“It will help infuse additional revenue and business activity,” Garner added. “That’s one of our main goals.”

Mask resolution adopted

CISD trustees voted to adopt a resolution regarding the wearing of face coverings by students and employees at the district’s schools.

In offering the motion to adopt the resolution, Bradshaw read a statement, saying, “Masks are recommended for all staff and students. Temperature checks will be continued to be done on all campuses for staff and students. And any visitor visiting Crockett Independent School District during instructional time are required to wear facemasks while on district property.”

During public comments, Crockett High School junior’s Katlyn Marshall and Keaton Crabtree, daughter of District 6 Trustee Josh Crabtree, addressed the trustees and asked that it not be mandatory for students to wear facemasks at this year’s prom. They requested that wearing facemasks to the event be optional.

In his monthly report to the trustees, Emerich noted that they will have a special meeting Monday, May 10, beginning at 5:45 p.m., to canvass the results of the district’s trustee election. Emerich reported that 136 voters had cast ballots early—103 in person and 33 by mail—in the election as of Monday evening. Early voting ended Tuesday; election day is this coming Saturday, May 1.

Seeking election to the Super District 7 position are Johnny Taylor, who has been employed 30-plus years as a school administrator, teacher and coach, and Gerald Colter, a Crockett High School graduate, Texas Department of Transportation retiree and current part-time employee of the city of Crockett.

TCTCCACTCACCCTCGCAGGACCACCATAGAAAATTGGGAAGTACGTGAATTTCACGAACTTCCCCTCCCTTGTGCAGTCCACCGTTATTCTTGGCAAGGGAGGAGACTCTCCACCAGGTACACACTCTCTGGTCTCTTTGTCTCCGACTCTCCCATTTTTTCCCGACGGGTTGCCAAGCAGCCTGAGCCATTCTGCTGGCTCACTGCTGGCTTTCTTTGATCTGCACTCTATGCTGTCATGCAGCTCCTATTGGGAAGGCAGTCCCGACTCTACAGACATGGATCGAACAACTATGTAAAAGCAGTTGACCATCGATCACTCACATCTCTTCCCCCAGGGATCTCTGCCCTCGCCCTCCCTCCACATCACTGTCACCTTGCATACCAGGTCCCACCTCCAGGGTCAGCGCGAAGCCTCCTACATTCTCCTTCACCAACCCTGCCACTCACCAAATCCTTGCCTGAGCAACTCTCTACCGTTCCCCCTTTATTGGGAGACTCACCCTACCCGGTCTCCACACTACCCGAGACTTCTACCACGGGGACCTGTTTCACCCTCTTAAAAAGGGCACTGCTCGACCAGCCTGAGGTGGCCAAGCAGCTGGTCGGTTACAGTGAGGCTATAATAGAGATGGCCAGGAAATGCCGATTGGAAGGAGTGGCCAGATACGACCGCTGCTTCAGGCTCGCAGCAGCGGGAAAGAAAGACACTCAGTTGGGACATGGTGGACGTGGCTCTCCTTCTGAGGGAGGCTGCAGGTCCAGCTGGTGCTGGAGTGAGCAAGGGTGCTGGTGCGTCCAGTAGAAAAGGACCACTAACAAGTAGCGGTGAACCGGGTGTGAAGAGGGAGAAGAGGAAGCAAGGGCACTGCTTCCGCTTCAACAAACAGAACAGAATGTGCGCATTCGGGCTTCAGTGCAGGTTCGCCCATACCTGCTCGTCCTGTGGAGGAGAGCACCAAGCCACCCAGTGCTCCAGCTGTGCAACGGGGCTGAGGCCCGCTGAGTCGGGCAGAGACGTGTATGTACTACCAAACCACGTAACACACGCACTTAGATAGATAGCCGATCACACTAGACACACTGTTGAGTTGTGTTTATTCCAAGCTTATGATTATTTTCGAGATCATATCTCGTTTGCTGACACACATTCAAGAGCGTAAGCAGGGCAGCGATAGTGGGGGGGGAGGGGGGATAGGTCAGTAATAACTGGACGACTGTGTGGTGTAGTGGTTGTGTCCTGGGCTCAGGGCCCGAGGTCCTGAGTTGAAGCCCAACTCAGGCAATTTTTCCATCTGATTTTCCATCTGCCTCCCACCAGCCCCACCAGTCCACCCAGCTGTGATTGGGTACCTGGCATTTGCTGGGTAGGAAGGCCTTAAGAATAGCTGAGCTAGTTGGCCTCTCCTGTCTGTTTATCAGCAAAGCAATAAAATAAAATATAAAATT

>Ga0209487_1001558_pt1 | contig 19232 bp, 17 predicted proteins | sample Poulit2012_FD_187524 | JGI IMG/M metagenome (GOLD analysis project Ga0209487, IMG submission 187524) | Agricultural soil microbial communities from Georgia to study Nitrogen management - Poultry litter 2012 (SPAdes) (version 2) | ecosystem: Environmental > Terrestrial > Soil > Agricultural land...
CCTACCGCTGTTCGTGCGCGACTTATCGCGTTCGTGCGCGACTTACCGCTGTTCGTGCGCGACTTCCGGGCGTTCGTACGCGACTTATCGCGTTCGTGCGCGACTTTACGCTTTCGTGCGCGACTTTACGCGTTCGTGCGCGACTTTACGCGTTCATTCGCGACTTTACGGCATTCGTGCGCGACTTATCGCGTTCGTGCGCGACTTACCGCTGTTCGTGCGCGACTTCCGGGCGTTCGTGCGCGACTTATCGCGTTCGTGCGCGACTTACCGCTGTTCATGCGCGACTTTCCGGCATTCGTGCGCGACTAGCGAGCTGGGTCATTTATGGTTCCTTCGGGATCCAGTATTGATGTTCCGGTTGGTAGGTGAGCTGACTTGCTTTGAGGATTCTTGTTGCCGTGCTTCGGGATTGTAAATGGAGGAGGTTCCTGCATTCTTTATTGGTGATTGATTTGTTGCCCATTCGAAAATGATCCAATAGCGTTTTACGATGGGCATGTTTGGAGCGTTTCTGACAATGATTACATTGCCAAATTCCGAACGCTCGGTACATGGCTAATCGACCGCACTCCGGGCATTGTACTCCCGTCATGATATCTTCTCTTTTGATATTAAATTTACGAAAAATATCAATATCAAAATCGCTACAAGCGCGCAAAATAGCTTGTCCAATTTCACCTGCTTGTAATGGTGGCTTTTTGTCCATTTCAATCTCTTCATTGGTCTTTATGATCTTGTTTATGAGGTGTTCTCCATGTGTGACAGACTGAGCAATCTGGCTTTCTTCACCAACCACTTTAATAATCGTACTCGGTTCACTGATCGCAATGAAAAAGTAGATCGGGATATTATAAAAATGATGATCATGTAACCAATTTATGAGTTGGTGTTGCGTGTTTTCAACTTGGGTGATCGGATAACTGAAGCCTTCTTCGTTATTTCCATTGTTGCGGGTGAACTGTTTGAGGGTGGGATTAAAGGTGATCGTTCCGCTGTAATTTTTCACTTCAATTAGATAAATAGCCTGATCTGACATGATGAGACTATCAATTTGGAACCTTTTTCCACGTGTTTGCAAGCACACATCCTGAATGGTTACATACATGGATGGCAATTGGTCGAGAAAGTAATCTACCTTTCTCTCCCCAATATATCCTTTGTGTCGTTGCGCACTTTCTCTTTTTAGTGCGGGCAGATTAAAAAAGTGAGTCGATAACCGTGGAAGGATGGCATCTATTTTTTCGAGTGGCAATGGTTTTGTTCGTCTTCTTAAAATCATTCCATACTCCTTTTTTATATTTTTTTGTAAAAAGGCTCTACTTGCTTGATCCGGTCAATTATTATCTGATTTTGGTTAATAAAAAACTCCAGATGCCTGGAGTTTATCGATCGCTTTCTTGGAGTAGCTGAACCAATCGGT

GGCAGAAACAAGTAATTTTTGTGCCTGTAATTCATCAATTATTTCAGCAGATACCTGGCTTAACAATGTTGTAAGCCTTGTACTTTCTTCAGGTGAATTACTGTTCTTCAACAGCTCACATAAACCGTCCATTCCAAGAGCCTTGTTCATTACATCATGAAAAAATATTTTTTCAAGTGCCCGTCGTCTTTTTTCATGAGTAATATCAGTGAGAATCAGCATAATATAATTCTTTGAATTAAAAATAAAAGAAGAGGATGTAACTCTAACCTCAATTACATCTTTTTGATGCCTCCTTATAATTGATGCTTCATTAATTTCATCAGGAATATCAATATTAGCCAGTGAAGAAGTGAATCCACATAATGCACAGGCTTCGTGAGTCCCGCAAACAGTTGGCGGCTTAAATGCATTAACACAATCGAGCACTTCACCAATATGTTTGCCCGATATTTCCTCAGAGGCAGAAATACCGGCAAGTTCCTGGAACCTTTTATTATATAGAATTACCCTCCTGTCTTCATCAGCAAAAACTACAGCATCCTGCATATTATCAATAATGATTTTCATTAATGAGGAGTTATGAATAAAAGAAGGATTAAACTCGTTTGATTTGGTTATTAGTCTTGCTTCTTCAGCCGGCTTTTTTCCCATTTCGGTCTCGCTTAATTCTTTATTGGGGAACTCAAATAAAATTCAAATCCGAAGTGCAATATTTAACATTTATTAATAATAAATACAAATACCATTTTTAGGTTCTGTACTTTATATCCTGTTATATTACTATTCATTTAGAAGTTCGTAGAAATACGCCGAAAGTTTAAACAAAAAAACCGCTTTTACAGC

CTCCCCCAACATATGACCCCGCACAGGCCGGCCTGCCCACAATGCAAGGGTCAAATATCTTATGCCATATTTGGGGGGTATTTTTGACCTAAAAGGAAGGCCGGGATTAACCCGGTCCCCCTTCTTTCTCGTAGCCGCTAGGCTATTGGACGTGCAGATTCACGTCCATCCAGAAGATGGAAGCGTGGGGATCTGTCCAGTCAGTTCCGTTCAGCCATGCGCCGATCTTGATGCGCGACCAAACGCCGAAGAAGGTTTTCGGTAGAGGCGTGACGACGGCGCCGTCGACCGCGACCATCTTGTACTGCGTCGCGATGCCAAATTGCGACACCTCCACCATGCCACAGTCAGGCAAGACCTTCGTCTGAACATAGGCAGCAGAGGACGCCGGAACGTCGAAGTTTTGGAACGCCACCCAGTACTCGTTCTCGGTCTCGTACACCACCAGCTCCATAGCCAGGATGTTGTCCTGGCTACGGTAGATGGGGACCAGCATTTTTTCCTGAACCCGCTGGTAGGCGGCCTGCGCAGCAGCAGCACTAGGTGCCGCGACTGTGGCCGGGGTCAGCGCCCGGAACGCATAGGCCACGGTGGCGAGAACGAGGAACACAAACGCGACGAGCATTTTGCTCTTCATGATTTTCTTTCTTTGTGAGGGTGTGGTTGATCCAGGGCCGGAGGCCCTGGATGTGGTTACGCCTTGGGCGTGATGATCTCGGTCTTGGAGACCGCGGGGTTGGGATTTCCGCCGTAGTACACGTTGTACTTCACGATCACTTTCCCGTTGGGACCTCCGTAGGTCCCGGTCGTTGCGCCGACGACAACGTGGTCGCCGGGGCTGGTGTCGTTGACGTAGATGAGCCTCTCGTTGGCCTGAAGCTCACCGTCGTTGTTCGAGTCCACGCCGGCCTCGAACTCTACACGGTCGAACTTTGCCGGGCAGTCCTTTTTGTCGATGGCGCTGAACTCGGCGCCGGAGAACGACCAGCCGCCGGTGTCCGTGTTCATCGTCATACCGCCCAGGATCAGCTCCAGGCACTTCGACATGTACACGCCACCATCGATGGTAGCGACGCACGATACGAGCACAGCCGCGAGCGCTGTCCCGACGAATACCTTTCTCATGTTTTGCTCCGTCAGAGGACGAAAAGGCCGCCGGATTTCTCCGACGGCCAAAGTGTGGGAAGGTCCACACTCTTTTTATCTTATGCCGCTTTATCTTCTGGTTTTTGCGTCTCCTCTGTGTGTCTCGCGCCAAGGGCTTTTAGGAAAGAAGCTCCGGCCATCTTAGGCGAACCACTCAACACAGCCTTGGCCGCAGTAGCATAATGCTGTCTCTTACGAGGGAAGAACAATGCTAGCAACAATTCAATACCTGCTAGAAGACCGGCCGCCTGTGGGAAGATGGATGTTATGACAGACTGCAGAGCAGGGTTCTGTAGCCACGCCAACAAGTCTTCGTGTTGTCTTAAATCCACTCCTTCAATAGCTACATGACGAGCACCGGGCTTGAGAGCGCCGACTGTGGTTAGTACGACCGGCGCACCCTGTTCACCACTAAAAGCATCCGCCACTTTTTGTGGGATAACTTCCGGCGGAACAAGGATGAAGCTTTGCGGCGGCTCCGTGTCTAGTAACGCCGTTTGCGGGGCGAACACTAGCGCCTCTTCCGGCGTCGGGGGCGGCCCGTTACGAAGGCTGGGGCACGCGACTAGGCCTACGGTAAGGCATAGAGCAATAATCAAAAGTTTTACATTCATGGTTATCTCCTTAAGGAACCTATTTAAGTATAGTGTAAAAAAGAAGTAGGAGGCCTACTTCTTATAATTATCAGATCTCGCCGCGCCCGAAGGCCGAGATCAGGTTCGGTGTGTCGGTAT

The trustees voted to approve personnel recommendations submitted by Emerich and his staff: the hiring, resignation and reassignment of district employees. Among those employed is Judy Leediker, who was rehired to fill the position of Crockett Junior High School principal.

In a district continuing education credit board training report, Rhonda Kendrick, CISD executive secretary and human resources director, noted that all of the trustees are in compliance with the Texas Association of School Boards training requirements.

Among items requiring action, the trustees approved changing a district’s previously scheduled half day of school from Sept. 24, the previously scheduled homecoming day, to Oct. 8, the rescheduled homecoming day, on the district’s 2021-22 school calendar.

In addition, the board members approved the district’s annual Allotment and TEKS (Texas Essential Knowledge and Skills) Certification for the 2021-2022 school year and approved continuation of a legal services agreement with Powell Law Group, LLP, the district’s legal counsel firm.